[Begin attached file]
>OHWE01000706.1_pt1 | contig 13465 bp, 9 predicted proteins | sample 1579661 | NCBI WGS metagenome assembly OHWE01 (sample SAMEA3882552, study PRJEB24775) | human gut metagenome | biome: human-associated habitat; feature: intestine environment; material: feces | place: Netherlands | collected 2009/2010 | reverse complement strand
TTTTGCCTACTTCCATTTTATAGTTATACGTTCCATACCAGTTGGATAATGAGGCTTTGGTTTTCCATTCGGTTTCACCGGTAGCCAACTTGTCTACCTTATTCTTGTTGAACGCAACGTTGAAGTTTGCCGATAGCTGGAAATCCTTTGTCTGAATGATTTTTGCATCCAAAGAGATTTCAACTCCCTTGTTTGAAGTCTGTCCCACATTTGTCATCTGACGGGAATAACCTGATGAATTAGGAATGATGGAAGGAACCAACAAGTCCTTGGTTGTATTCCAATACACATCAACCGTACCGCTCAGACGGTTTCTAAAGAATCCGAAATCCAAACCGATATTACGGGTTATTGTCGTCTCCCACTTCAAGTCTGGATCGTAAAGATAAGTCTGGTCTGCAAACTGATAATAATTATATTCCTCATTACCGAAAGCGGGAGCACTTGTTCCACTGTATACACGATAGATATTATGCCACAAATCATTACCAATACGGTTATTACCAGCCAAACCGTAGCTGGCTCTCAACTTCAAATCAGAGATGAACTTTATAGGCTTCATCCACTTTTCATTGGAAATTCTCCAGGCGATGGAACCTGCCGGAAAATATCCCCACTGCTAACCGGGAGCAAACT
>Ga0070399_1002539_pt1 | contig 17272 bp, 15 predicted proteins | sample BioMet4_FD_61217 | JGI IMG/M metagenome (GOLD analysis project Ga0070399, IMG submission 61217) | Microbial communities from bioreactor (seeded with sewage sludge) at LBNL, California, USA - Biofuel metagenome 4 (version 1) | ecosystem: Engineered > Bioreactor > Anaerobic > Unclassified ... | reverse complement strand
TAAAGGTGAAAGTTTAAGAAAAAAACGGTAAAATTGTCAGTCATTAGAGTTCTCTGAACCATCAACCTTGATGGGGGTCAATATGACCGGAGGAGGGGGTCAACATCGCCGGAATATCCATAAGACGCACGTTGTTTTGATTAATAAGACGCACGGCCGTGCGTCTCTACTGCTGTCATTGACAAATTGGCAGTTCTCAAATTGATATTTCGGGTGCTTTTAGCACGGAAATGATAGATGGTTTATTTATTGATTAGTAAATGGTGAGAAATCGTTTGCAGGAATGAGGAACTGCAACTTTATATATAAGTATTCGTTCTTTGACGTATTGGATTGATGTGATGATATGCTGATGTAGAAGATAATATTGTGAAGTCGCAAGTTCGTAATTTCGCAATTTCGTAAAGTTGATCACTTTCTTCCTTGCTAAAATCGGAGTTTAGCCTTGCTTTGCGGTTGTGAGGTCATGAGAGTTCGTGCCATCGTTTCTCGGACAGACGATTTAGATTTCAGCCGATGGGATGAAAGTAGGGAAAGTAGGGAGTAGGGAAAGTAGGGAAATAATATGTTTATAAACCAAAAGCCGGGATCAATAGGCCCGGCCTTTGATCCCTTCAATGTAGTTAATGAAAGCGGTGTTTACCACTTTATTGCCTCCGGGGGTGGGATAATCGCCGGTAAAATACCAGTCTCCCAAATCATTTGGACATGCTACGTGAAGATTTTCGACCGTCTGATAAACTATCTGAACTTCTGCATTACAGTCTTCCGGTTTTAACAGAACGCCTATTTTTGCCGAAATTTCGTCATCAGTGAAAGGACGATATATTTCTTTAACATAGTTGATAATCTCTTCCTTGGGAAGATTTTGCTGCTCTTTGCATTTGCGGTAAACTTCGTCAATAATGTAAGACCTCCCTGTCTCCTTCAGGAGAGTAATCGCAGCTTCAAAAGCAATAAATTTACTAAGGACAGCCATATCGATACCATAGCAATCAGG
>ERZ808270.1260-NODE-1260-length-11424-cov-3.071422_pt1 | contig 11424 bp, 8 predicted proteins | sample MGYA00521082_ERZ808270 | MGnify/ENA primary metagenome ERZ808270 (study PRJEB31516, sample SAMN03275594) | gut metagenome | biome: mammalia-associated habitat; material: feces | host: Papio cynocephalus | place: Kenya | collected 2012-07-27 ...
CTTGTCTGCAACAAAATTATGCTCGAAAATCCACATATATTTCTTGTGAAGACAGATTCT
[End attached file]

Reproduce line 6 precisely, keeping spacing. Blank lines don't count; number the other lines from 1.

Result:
CTTGTCTGCAACAAAATTATGCTCGAAAATCCACATATATTTCTTGTGAAGACAGATTCT